The most common side effect from alemtuzumab concerns the thyroid gland, and 23 percent of patients getting the drug in this trial developed thyroid problems. In some people, the gland becomes overactive; in others, it became underactive. Of those getting inferferon, 3 percent developed thyroid problems.

Immunologist Bibiana Bielekova of the National Institute of Neurological Disorders and Stroke in Bethesda, Md., says these thyroid problems are not always easy to treat. Plus, many patients with early-stage MS and mild symptoms might not relish the risk of developing a new problem, particularly when there are several other options available for treating their MS at that stage.

On the other hand, Margolin says, thyroid problems, if manageable, “might be a fair trade off” since they aren’t as serious as MS.

A dangerous bleeding disorder called ITP, or idiopathic thrombocytopenic purpura, showed up in 3 percent of alemtuzumab patients and 1 percent of interferon patients. ITP patients’ immune cells attack their own blood-clotting platelets, risking hemorrhage. One person on alemtuzumab died from the disorder.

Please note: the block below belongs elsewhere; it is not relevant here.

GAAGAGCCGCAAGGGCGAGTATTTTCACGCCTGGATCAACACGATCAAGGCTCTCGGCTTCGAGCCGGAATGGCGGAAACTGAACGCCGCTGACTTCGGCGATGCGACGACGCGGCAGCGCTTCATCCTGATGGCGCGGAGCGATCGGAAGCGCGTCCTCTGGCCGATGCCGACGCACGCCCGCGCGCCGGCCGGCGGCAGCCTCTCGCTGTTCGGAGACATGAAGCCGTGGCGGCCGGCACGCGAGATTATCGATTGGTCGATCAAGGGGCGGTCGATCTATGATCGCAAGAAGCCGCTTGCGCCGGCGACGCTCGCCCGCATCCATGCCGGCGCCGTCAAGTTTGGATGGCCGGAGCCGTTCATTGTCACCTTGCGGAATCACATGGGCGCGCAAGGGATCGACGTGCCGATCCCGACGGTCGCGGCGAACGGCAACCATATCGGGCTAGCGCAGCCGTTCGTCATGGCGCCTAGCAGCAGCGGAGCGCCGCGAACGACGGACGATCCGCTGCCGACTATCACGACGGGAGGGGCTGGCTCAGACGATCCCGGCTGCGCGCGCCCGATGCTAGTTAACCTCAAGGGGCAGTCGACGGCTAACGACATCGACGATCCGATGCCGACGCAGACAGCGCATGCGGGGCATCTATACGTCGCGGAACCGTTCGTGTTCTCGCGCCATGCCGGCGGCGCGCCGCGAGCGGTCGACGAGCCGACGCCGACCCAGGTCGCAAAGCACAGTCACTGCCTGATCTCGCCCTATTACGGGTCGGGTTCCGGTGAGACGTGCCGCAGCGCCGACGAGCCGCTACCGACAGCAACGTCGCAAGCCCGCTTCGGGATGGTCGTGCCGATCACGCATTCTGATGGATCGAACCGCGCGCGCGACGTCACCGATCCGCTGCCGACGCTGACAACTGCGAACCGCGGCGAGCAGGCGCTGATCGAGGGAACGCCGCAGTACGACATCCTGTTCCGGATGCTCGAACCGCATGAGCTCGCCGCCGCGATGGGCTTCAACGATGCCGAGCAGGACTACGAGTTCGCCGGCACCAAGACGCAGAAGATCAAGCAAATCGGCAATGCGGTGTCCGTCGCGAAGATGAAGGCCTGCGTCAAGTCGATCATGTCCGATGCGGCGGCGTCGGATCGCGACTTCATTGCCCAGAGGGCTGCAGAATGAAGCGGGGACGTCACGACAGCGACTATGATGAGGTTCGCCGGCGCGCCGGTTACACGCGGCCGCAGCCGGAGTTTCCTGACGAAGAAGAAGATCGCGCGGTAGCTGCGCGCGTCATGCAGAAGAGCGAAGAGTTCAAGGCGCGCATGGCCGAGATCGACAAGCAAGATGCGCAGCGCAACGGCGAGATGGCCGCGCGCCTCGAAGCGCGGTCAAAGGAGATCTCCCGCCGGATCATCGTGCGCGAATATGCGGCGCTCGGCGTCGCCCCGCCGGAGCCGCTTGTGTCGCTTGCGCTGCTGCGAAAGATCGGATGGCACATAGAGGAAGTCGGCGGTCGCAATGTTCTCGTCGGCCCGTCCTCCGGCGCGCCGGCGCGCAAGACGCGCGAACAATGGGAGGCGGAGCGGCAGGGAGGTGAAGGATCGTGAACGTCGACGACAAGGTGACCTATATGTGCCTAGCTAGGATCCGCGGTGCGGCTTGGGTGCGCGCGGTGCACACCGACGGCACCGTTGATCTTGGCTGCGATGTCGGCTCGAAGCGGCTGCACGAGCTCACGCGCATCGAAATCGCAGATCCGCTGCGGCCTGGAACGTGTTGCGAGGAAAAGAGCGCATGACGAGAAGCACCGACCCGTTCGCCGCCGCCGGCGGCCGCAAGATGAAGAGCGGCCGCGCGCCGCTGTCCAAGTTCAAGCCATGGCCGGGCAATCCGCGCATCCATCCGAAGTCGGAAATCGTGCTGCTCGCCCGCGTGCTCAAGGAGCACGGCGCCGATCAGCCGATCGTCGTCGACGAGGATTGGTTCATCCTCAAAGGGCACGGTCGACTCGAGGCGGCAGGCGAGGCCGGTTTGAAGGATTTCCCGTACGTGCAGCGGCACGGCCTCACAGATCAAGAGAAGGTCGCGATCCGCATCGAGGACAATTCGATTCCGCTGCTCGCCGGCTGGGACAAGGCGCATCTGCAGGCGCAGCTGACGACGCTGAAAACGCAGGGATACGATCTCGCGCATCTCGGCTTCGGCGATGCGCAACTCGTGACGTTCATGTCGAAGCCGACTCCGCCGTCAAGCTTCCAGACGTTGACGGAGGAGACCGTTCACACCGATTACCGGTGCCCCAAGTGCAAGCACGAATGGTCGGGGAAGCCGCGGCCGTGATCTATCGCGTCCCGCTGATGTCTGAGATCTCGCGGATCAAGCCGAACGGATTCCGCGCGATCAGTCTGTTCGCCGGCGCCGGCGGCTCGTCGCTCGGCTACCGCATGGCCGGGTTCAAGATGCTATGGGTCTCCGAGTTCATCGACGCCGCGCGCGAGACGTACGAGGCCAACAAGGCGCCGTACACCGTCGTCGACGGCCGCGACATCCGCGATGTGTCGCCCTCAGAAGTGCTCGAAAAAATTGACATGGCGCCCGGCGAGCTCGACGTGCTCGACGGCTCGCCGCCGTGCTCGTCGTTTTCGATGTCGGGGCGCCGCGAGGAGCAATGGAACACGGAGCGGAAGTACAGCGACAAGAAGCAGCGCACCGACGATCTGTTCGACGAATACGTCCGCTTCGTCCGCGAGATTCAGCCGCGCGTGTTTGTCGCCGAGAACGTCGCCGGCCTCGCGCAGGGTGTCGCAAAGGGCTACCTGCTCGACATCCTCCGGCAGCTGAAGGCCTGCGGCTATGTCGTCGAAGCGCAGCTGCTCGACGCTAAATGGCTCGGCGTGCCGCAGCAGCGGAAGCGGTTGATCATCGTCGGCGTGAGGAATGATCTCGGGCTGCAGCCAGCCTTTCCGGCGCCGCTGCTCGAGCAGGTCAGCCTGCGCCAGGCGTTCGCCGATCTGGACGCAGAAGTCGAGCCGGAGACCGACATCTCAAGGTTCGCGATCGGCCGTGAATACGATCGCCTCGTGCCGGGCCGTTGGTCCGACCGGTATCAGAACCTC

“We are quite aware of how incredibly effective this drug is,” Bielekova says. “But everybody is scared to death of those side effects.”

Margolin says physicians will closely monitor patients’ platelet counts in the two upcoming trials of alemtuzumab.

Previous studies had gauged alemtuzumab’s effects against MS largely in patients who had late-stage disease. The drug showed promise, but patients still went downhill, Bielekova says.

Margolin suggests that using alemtuzumab to treat early-stage MS patients “who are still walking around” yields benefits because temporarily knocking out T cells and B cells quells the immune system’s ability to generate inflammation, an early-stage event in MS. “That seems to give the body a chance to recover,” he says.

The new findings are “remarkable,” says Stephen Hauser, a neurologist at the University of California, San Francisco, writing in the same NEJM issue. This and previous work pitting alemtuzumab against MS represent “thoughtful clinical investigations [that] have advanced the field substantially,” he says. But only long-term testing will establish alemtuzumab’s place in the anti-MS armamentarium, he says.